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According to Jenkins (1992:40) a variety of anthropometric, physical and motor variables exist in players which determine specific differences and similarities among players. The differences and similarities are determined in order thereby to develop more accurate and scientific methods of physical conditioning and to make these available for implementation of scientific conditioning programmes, as well to determine which components are important for certain playing positions. Thus, according to Jenkins (1992:40) it can be determined what sport scientists and coaches should concentrate on. With the need and support for an organised talent identification and development programme it is clear that research in this regard has to be carried out with a view to the future development of South African sport (Headley, 1992). The focus should be on South African schools in particular, because this is the breeding ground for elite sportsmen and women. The research question that this study attempts to answer is how talented 18 year-old South African rugby players compare with a similar group from England. Rugby development in England currently enjoys great international interest and developing rugby-playing countries are taking thorough cognisance of their achievements, particularly as England was crowned as the 2003 World Cup winners. This research therefore is the start of a new phase, namely research on the international level in order thereby to make a contribution to the compiling of an international profile of talented players, which will be of great value to the school coach as far as the identification of talented 18 year-old rugby players is concerned. Although elite players of different countries may vary in respect of the norm scales, the different profiles of achievement components will make an important contribution to talent identification and development. The aim of the study was to draw a comparison between the anthropometric, game-specific and physical and motor variables of South African and English adolescent elite rugby players. A further objective of the study was to investigate the relationship between date of birth and the characteristics of talented sportsmen. This was done by evaluating the above variables in order thus to determine how the variables differ in the various groups. The first group consisted of the first rugby team of the Ivybridge Sport School in the south-west of England (N=22), which was tested during the 2002 rugby season. The other two groups consisted of South African teams, namely the Craven Week under 18 rugby team of the Blue Bulls (N=18), which was tested in 2002 rugby season, and the Craven Week under 18 rugby team of the Leopards (N=22), which was tested in the 2003 rugby season. The anthropometric variables that were used were body mass, body length, triceps, subscapular, mid-axilla, supraspinal, pectoral, abdominal, thigh and calf skinfolds, and the forearm, ankle and calf circumferences. The game-specific skills were: ground skills, side-steps, aerial and ground kicks, passing for distance, passing for accuracy over 4 m and 7 m, and kicking and kick-off for distance. The respective physical and motor characteristics were the adapted sit-and-reach, vertical jump, zig-zag running for agility, speed and grip strength. Basic descriptive statistical analyses (R, S, Minimum values, Maximum values) as well as d values (Cohen, 1988) were carried out by means of the SAS computer program package of the North-West University, Potchefstroom Campus (SAS Institute Inc., 1991). By means of the results that were obtained, it was indicated that as far as the anthropometric variables among the three groups were concerned only a few differences occurred, which did not really give any of the groups a typifying morphological uniqueness. It is therefore apparent that, as far as body composition is concerned, with the exception of the few differences mentioned above, the three trial groups basically looked the same. Differences existed between the game-specific skills characteristic of South African and English adolescent elite rugby players. The English players' performance in respect of kicking distance and kick-off distance was weak compared to that of the South African players. Differences also existed between the physical and motor characteristics of South African and English adolescent elite rugby players. In this respect too the English players' performances were weak compared with those of the South African players, something that could probably be attributed to a lack of physical exposure to the game and a lack of conditioning. A relationship also existed between achievement and date of birth among South African adolescent elite rugby players. The data indicated that a strong relationship was apparent between achievement and date of birth. However, more research is necessary before definite conclusions can be drawn. It is necessary to promote the effectiveness of game-specific preparation and development, and therefore it is recommended that the influence and effect of such programmes on the anthropometric variables, game-specific skill characteristics and physical and motor characteristics of adolescent elite rugby players in particular be investigated. It is also recommended that further research be undertaken in order to do research on the international level, thereby making a contribution to the compiling of an international profile of talented players, which will be of great value to the school coach as far as the identification of talented 18-year-old rugby players is concerned. Although the norm scales of elite players of different countries may vary, the different profiles of performance components will make a great contribution to talent identification and development.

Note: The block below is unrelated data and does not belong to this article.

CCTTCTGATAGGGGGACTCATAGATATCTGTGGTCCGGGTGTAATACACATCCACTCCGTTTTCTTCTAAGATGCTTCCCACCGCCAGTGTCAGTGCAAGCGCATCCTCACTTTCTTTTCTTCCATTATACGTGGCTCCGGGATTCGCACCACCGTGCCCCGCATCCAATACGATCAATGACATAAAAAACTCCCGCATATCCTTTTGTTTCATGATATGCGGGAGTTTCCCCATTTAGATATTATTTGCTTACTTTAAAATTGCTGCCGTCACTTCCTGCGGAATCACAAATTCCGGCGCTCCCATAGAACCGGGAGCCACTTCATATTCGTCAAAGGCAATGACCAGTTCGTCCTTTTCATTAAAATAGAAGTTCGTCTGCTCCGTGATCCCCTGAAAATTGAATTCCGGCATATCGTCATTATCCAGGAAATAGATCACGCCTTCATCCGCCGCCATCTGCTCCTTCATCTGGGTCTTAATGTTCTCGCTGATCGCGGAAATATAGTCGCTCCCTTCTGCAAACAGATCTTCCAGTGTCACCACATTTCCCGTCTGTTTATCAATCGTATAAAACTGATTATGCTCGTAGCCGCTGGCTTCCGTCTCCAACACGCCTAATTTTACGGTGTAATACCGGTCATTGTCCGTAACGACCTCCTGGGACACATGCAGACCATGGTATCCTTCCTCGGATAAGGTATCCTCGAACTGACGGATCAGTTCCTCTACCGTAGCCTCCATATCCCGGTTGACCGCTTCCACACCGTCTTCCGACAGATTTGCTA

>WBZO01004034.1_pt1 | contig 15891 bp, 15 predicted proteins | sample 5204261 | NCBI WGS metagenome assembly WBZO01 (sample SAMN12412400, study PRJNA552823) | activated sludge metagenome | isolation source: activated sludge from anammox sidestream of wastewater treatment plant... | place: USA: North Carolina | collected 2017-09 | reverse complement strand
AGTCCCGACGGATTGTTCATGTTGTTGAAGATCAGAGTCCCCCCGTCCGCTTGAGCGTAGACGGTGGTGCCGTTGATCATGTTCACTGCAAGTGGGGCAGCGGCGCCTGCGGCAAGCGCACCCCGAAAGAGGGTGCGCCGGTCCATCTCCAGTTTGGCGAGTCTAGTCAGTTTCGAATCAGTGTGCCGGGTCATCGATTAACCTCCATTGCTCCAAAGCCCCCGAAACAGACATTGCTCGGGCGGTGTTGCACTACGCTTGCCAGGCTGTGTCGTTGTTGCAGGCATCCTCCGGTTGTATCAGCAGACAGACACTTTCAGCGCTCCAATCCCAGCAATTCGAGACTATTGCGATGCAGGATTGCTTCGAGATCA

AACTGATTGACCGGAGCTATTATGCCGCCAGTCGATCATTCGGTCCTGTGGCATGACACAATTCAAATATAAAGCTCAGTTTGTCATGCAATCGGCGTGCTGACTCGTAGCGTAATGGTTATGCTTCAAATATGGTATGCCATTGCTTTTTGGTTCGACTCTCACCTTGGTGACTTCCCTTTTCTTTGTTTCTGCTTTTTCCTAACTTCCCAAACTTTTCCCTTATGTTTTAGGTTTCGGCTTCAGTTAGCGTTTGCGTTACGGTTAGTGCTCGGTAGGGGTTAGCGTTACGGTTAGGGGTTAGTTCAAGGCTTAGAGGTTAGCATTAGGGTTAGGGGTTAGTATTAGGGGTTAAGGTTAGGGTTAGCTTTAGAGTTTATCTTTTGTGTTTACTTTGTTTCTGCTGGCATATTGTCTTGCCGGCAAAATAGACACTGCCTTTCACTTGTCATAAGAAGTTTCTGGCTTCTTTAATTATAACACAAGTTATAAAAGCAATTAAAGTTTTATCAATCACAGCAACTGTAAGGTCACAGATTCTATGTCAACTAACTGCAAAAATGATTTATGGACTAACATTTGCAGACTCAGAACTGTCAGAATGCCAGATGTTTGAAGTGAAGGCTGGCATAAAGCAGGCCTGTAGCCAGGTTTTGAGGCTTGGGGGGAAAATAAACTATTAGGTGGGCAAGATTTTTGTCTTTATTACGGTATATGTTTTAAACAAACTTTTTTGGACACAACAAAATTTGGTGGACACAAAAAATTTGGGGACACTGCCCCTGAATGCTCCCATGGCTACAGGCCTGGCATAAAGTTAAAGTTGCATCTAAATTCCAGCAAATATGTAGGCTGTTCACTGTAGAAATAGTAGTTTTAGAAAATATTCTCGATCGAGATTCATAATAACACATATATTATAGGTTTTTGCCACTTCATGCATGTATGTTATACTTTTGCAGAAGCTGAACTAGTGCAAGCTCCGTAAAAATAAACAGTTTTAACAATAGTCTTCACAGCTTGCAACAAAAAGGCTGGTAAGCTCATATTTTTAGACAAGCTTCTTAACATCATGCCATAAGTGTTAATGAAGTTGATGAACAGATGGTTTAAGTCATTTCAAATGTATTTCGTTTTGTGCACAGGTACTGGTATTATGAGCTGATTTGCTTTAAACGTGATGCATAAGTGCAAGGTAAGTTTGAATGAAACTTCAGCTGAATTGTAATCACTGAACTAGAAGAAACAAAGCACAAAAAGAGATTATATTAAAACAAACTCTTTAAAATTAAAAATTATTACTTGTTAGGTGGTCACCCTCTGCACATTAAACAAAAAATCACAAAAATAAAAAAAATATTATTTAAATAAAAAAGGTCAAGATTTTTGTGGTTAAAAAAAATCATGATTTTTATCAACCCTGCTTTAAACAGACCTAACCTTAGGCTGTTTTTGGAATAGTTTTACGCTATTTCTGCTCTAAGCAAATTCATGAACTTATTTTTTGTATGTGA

- ETD@PUK